Lecture 15: Information Retrieval

Title slide

Slides : Music

Following the rectangular tables of relational databases and the triangular trees of semistructured data, the remaining Inf1-DA lectures will address the representation and analysis of more unstructured data. Today’s lecture provided a brief introduction to the classic information retrieval task of searching a large collection of documents to find those that match a simple query.

The focus here is not on specific algorithms or data representations, but on specifying the problem, how to recognise when you have a solution, and how to rate the performance of different competing solutions. In this case that means distinguishing between precision and recall in information retrieval; considering how each might be important in different problem domains; and the use of blends like the F-score to combine both measures.

The lecture finished with material on IBM’s Watson system using all kinds of data and analysis, including information retrieval, to perform question-answering on Jeopardy!.

University server disconnection today means that Panopto did not record the lecture; and there are also no recordings of this specific topic from previous years. My apologies. Instead I can offer the following:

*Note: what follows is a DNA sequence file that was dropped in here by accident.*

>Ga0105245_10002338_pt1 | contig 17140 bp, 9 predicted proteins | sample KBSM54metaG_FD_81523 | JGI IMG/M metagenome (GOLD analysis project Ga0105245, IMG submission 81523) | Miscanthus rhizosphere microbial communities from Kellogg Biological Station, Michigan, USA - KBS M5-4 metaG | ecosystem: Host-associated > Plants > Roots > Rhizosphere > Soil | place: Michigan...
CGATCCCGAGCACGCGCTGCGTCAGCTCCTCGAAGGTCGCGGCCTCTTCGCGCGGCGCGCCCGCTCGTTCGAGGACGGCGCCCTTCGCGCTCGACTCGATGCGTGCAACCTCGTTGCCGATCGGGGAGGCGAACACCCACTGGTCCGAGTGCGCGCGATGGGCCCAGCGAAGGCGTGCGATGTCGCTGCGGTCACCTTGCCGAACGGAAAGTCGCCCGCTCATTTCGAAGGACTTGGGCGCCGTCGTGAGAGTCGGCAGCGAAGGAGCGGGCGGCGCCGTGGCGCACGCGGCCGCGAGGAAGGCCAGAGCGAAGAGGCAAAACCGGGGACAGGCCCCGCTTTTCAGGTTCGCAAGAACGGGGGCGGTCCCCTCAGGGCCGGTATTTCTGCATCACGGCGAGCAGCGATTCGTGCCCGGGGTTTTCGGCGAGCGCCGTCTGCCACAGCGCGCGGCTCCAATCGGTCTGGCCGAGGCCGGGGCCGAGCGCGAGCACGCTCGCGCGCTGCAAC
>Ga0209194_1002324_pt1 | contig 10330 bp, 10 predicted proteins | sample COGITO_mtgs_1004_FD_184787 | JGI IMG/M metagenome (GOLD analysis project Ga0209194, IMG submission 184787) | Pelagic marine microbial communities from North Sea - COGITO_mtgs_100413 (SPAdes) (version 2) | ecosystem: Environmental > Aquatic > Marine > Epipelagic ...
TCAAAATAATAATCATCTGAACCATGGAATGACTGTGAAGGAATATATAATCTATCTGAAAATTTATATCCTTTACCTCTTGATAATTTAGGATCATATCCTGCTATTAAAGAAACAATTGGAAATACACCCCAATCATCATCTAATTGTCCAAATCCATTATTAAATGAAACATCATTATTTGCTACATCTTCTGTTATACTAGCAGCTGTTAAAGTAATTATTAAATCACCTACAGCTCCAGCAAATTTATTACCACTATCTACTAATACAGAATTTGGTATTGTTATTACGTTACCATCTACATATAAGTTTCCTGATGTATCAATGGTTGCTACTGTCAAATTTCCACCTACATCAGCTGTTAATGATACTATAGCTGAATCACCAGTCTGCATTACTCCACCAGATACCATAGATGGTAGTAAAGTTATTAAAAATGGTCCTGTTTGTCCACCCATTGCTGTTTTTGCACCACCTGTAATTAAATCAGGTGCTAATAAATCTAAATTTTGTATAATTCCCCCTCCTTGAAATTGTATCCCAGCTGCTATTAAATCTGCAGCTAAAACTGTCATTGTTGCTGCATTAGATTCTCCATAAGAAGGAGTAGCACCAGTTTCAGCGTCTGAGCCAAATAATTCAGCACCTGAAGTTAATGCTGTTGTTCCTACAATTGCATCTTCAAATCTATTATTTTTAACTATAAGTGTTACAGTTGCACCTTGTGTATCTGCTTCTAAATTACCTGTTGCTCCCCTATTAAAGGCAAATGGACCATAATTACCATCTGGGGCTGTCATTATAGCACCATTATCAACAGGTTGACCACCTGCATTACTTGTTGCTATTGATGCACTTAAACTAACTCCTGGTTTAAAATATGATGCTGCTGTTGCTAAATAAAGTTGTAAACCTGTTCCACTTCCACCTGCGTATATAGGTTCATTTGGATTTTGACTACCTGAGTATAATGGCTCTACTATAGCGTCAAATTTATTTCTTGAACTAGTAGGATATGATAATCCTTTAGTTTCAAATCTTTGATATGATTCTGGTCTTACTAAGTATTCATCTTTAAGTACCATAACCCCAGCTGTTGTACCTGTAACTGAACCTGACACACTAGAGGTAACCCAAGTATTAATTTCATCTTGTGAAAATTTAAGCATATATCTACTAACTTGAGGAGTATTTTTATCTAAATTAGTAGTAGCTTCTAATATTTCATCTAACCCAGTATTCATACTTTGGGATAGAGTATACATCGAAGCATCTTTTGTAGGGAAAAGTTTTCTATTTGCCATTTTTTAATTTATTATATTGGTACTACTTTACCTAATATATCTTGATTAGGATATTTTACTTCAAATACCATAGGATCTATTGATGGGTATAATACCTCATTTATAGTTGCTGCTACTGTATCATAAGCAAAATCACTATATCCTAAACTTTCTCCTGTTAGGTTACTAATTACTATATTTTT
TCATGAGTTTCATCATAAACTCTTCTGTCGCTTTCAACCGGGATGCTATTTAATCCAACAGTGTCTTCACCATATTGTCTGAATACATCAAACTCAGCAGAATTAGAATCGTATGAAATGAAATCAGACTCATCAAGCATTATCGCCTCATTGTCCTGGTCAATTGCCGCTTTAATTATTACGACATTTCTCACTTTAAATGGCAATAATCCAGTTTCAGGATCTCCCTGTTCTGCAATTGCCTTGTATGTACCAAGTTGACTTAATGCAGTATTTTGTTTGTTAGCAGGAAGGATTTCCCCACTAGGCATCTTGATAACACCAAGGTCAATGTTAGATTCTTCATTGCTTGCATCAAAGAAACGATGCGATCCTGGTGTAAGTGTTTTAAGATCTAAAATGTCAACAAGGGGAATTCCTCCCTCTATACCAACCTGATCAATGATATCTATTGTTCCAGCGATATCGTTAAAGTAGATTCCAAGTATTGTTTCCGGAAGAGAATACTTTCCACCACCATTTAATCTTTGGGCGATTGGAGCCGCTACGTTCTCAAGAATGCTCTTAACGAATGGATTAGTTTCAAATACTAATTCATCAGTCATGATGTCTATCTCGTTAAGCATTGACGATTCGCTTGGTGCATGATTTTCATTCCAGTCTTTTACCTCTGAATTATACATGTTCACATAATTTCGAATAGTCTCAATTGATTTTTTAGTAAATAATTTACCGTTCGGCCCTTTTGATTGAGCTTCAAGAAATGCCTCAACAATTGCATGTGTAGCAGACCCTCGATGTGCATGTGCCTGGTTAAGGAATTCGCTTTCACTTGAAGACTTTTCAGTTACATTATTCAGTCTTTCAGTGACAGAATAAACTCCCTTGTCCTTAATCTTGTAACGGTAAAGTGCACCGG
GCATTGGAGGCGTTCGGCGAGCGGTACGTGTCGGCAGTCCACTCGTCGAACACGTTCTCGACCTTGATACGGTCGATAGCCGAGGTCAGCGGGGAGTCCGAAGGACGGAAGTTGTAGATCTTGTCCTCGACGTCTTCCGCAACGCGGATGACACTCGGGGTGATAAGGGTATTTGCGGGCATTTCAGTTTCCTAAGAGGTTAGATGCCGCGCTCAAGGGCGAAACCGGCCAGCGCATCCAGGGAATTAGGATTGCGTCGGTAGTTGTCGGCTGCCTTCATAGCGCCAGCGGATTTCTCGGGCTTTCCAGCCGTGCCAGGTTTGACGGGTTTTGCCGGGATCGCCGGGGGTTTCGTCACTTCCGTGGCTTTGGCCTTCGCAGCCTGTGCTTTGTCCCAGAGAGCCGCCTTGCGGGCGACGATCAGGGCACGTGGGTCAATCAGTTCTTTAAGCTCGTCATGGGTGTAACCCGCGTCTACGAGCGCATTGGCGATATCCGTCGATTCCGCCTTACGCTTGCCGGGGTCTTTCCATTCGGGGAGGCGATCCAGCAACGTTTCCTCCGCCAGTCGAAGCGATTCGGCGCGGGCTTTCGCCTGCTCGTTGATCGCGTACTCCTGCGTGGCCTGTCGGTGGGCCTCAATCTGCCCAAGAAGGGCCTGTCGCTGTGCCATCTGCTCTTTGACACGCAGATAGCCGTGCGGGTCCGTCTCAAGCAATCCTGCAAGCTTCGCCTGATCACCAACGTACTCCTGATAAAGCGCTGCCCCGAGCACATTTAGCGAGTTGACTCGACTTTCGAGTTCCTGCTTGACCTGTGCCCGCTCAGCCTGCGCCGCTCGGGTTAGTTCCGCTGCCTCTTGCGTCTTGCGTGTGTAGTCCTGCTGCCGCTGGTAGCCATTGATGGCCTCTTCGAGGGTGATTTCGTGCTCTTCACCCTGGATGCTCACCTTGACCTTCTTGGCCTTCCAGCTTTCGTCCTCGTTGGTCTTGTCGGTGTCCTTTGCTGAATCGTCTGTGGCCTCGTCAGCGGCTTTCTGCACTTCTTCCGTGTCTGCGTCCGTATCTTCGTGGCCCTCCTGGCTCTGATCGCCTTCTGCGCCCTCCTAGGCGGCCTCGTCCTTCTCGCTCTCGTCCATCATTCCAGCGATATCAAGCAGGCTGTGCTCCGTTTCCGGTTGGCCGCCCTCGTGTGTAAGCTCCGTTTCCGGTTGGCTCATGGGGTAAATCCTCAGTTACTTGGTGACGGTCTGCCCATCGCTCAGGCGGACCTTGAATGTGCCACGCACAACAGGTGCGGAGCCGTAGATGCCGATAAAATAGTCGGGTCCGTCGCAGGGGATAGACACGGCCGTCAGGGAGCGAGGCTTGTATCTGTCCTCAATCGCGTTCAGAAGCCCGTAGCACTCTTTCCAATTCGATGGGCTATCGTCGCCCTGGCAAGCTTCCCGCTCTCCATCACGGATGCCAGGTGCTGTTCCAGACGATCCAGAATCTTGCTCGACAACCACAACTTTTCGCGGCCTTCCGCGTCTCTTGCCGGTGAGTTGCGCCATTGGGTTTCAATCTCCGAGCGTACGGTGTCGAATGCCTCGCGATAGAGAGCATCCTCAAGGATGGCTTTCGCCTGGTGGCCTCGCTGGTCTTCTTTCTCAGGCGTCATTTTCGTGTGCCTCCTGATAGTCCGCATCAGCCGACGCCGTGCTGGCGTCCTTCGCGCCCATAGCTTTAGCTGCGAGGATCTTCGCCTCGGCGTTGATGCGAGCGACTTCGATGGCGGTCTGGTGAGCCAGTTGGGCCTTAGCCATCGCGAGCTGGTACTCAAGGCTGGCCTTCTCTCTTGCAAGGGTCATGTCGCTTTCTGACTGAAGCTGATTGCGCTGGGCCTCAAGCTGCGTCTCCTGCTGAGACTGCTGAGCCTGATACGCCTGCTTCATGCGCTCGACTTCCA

• The videos of IBM Watson used in the lecture.

  • Bix Beiderbecke performing Sorry which was, coincidentally, today’s opening music.

Links: Slides for Lecture 15

Watch These

What is Watson? The Science Behind an Answer

IBM Watson and Cancer Treatment Recommendations

Read These

IBM Watson Cognitive Cooking Fact Sheet

Watson in the Wild: March 5th 2015


These and more IBM Watson videos are available on the Inf1-DA 2017 IBM Watson YouTube playlist.

Cognitive Cookery

Say what foods you like and name some ingredients: Chef Watson will invent a recipe just for you: https://www.ibmchefwatson.com

Picture of the Cognitive Cooking Truck

Read what New Scientist reviewers thought about it (“occasionally inspired”; “one recipe called for precisely 554 juniper berries”). You can even buy the book.
Book Cover: Cognitive Cooking with Chef Watson